Sadly, Sissi was assassinated in 1898 by an Italian anarchist. You can read all about her on sites like Wikipedia, you can watch the films made about her life, and even view her summer castle and her home in Corfu on YouTube, but for me, nothing compares to the impact of walking through the summer palace where her footsteps once tread, or hiking the streets of beautiful, amazing Budapest, and seeing the love people had for her in the form of bridges, statues, cafes and parks named after her.

While I may have landed in Budapest under dire circumstances, I have made the most of my stay, and lately, I actually feel blessed to be here, in a land my favorite royal loved. Below are a few sites that may be of interest to you:

You can visit Kathleen’s website at www.kathleenbittnerroth.com where she writes about the history of Hungary and her life in Budapest on her blog.


Angelyn said...

Lovely post. I've never been to Godollo-sounds wonderful. I have been to King Ludwig of Bavaria's castles--the two were close and one could see why. He appreciated great beauty.

Anonymous said...

Fascinating!!! I'd never heard of Sissi!!! Thanks, Kathleen!

Unknown said...

My favorite is Eleanor of Aquitane, Queen of both England and France! Like Sisi, she was regarded as the most beautiful woman in Europe at the time, and also the richest, since she was by birth Duchess of Aquitane, the richest duchy in France. She was married to a prince of France at like age 14, and by the time they both arrived in Paris the king was dead, her husband King, and she Queen. She didn't bear him sons so he divorced her. (He was originally destined for the priesthood, and never came to her bed!) Within 24 hours she was married again to Henry Duke of Anjou, who became King of England within the year. She bore him 5 sons, including Richard the Lion-hearted (and Prince John, of Robin Hood fame).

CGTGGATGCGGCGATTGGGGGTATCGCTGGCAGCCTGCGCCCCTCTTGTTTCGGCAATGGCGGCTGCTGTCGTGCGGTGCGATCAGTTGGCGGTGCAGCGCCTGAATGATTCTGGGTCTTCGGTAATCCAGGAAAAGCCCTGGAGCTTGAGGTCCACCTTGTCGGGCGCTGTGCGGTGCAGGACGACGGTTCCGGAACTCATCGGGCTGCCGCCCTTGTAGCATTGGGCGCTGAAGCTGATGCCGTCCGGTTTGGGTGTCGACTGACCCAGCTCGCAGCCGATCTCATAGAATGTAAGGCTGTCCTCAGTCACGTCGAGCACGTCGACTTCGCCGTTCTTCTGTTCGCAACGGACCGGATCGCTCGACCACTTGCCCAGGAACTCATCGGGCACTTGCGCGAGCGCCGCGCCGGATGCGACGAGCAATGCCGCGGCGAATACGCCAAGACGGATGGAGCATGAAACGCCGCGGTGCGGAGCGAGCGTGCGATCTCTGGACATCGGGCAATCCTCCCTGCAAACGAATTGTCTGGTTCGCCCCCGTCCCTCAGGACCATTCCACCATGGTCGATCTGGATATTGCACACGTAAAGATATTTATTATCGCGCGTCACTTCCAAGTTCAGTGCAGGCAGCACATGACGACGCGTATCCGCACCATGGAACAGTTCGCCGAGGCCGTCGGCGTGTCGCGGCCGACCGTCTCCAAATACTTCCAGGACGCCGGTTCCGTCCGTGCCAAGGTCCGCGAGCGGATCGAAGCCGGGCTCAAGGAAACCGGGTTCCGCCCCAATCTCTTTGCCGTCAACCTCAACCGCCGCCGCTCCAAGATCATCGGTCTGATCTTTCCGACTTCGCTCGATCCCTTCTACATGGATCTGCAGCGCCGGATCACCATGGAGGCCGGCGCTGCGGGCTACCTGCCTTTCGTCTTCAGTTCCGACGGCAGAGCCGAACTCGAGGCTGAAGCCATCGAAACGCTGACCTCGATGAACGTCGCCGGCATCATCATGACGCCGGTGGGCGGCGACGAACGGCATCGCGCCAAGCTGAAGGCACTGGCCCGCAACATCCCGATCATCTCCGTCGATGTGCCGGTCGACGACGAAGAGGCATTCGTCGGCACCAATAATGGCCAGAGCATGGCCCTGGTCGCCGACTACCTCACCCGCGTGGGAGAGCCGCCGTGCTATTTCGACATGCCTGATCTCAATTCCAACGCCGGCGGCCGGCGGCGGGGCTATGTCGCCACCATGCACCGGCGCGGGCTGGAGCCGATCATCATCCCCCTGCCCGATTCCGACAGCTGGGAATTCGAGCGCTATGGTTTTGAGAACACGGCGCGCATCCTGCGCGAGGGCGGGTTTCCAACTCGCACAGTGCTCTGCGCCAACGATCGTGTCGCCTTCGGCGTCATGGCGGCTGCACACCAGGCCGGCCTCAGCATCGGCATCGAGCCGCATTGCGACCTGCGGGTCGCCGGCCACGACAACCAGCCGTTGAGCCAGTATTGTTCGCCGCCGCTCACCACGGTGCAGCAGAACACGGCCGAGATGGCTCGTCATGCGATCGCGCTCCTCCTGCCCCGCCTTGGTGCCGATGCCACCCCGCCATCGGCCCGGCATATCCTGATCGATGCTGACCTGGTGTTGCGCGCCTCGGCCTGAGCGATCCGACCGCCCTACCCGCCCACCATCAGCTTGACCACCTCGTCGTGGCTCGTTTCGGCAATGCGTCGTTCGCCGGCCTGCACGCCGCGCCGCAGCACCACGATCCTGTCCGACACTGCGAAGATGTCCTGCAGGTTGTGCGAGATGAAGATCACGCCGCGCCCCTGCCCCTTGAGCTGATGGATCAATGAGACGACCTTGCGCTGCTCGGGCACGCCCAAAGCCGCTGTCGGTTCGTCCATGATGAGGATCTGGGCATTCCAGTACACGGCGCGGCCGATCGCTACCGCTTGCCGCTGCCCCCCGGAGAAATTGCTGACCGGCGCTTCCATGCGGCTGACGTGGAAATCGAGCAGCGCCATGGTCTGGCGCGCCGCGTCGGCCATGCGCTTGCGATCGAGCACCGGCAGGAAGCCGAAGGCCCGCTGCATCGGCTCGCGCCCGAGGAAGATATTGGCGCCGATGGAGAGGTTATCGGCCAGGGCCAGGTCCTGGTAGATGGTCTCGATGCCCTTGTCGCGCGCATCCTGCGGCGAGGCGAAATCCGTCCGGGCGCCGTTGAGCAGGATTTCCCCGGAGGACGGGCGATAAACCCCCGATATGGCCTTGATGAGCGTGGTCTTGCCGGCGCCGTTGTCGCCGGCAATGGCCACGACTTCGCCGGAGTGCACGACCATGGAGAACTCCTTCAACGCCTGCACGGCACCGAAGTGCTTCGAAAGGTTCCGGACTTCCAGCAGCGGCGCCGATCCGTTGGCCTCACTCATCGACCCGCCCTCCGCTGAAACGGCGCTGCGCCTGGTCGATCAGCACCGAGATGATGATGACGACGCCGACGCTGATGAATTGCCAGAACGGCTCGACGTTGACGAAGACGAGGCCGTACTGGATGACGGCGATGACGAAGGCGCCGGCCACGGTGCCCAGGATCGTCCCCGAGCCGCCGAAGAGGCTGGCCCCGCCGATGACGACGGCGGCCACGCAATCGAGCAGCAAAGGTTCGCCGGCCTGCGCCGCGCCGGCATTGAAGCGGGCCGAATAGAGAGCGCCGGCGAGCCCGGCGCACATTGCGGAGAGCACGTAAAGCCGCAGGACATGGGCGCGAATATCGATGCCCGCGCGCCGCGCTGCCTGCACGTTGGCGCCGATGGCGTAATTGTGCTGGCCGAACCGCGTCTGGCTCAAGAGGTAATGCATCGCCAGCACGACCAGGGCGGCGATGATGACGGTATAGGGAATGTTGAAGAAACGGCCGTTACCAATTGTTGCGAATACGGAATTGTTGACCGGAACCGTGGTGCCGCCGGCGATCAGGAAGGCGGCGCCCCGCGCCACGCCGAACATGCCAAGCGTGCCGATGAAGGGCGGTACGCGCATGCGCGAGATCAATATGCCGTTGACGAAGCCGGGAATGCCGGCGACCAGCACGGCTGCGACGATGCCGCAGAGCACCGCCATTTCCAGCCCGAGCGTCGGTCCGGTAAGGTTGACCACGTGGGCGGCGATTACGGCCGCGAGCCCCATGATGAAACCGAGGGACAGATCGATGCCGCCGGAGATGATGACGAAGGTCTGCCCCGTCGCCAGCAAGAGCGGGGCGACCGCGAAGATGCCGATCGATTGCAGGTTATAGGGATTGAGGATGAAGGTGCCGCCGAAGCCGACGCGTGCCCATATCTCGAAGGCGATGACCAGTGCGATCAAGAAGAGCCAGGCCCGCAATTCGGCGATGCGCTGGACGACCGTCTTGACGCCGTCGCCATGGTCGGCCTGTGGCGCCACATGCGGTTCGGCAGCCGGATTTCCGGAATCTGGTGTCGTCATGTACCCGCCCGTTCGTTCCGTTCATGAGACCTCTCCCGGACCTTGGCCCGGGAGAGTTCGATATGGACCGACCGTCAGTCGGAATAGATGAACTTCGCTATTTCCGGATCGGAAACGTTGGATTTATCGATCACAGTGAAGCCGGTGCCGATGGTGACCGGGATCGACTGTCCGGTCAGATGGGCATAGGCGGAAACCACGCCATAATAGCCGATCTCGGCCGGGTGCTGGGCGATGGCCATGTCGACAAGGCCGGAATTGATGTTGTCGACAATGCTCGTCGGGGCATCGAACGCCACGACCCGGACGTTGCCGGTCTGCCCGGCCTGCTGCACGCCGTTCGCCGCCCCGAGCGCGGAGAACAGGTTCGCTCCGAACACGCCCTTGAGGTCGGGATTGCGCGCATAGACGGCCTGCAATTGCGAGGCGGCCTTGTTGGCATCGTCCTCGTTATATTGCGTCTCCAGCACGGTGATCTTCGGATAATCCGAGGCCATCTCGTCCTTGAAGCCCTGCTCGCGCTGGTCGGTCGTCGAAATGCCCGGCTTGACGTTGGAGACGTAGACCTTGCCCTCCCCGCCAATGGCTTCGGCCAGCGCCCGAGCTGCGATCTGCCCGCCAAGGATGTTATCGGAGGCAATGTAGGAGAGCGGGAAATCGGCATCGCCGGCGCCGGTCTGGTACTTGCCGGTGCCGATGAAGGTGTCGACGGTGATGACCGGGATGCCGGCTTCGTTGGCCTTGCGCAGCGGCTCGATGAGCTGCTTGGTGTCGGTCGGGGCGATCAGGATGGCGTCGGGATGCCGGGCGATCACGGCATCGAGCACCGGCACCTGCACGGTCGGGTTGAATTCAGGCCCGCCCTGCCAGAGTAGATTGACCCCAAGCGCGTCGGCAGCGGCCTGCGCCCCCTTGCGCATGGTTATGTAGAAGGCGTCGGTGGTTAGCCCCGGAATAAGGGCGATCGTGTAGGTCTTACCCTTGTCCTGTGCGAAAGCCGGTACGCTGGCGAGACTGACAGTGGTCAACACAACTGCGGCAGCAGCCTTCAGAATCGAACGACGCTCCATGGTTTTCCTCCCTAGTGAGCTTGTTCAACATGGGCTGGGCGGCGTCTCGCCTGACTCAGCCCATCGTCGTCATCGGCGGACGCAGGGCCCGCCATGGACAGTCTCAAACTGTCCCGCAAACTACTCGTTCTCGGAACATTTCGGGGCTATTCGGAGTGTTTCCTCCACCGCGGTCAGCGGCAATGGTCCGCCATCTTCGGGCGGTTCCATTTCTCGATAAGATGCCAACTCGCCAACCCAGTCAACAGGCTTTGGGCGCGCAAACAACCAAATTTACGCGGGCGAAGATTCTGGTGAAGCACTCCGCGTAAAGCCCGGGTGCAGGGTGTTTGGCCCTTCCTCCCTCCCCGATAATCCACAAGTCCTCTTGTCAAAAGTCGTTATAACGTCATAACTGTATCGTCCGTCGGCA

Kathleen Bittner Roth said...

Thanks for the comments everyone! I visited two of Ludwig's castles, Neuschwanstein (the Disney castle was patterned after it) and Schloss Linderhof which has a grotto inside where Ludwig could row a boat to Wagner's operas! While the former is awesome, Linderhof was much smaller and more liveable. Amazing. Eleanor of Aquitane was amazing too. As for Sissi, every Christmas in Germany, they televise the three movies made of her starring Romy Schneider. Every Christmas, I was glued to the tv! You can find the movies on YouTube in English, but as for part 1, it seems to be movie #2. Perhaps it's available on Netflix or someplace. Worth watching. I love it.

Tara said...

What a fascinating character! Thanks for sharing Sissi's story and your insights on Europe's rich history and culture.

Kathleen Bittner Roth said...

Thanks for stopping by, Tara. The rich history of Budapest alone is awesome. They call it the Paris of the East, but I like it better than Paris. I have gotten to know Americans living here and they all same the same thing: We walk around this city and say, "We live here? We live here!" And we never gte tired of the city and the fascinating architecture. One woman has lived here ten years and she still loves to walk around looking at the buildings and parks.

Kathleen Bittner Roth said...
This comment has been removed by the author.
Anonymous said...

I am always looking for new royals to read! Thanks for sharing, she sounds very interesting!

Kathleen Bittner Roth said...

Hi Crystal,

I have all the books I could find on her and love the movie. Whenever I run across a statue of her here, I am touched by the ethereal beauty of the artform. She must have been truly lovely in person. They say her hair was thick and reached the floor!